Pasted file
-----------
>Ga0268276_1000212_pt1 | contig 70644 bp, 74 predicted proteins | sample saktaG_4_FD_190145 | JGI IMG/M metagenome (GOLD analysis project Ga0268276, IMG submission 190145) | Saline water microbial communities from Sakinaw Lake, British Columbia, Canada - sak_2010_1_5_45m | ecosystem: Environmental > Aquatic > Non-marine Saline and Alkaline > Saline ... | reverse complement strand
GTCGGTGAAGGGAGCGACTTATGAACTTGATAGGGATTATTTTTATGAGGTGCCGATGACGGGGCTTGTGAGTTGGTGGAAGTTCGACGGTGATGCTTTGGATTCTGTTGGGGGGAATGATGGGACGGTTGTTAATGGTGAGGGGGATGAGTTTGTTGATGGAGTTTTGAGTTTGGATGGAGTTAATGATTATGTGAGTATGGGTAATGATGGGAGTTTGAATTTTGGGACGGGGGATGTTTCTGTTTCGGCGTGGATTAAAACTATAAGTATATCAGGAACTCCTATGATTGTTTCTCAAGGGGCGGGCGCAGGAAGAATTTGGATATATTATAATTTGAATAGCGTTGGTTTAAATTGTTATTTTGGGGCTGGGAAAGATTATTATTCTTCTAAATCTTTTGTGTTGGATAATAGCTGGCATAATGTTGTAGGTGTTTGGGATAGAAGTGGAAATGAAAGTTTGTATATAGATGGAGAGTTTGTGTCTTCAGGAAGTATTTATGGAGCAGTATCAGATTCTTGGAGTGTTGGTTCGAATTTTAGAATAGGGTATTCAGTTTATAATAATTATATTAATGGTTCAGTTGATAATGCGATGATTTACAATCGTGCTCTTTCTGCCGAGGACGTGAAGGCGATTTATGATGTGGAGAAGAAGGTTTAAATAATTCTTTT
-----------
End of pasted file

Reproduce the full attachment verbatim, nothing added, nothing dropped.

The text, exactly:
>Ga0268276_1000212_pt1 | contig 70644 bp, 74 predicted proteins | sample saktaG_4_FD_190145 | JGI IMG/M metagenome (GOLD analysis project Ga0268276, IMG submission 190145) | Saline water microbial communities from Sakinaw Lake, British Columbia, Canada - sak_2010_1_5_45m | ecosystem: Environmental > Aquatic > Non-marine Saline and Alkaline > Saline ... | reverse complement strand
GTCGGTGAAGGGAGCGACTTATGAACTTGATAGGGATTATTTTTATGAGGTGCCGATGACGGGGCTTGTGAGTTGGTGGAAGTTCGACGGTGATGCTTTGGATTCTGTTGGGGGGAATGATGGGACGGTTGTTAATGGTGAGGGGGATGAGTTTGTTGATGGAGTTTTGAGTTTGGATGGAGTTAATGATTATGTGAGTATGGGTAATGATGGGAGTTTGAATTTTGGGACGGGGGATGTTTCTGTTTCGGCGTGGATTAAAACTATAAGTATATCAGGAACTCCTATGATTGTTTCTCAAGGGGCGGGCGCAGGAAGAATTTGGATATATTATAATTTGAATAGCGTTGGTTTAAATTGTTATTTTGGGGCTGGGAAAGATTATTATTCTTCTAAATCTTTTGTGTTGGATAATAGCTGGCATAATGTTGTAGGTGTTTGGGATAGAAGTGGAAATGAAAGTTTGTATATAGATGGAGAGTTTGTGTCTTCAGGAAGTATTTATGGAGCAGTATCAGATTCTTGGAGTGTTGGTTCGAATTTTAGAATAGGGTATTCAGTTTATAATAATTATATTAATGGTTCAGTTGATAATGCGATGATTTACAATCGTGCTCTTTCTGCCGAGGACGTGAAGGCGATTTATGATGTGGAGAAGAAGGTTTAAATAATTCTTTT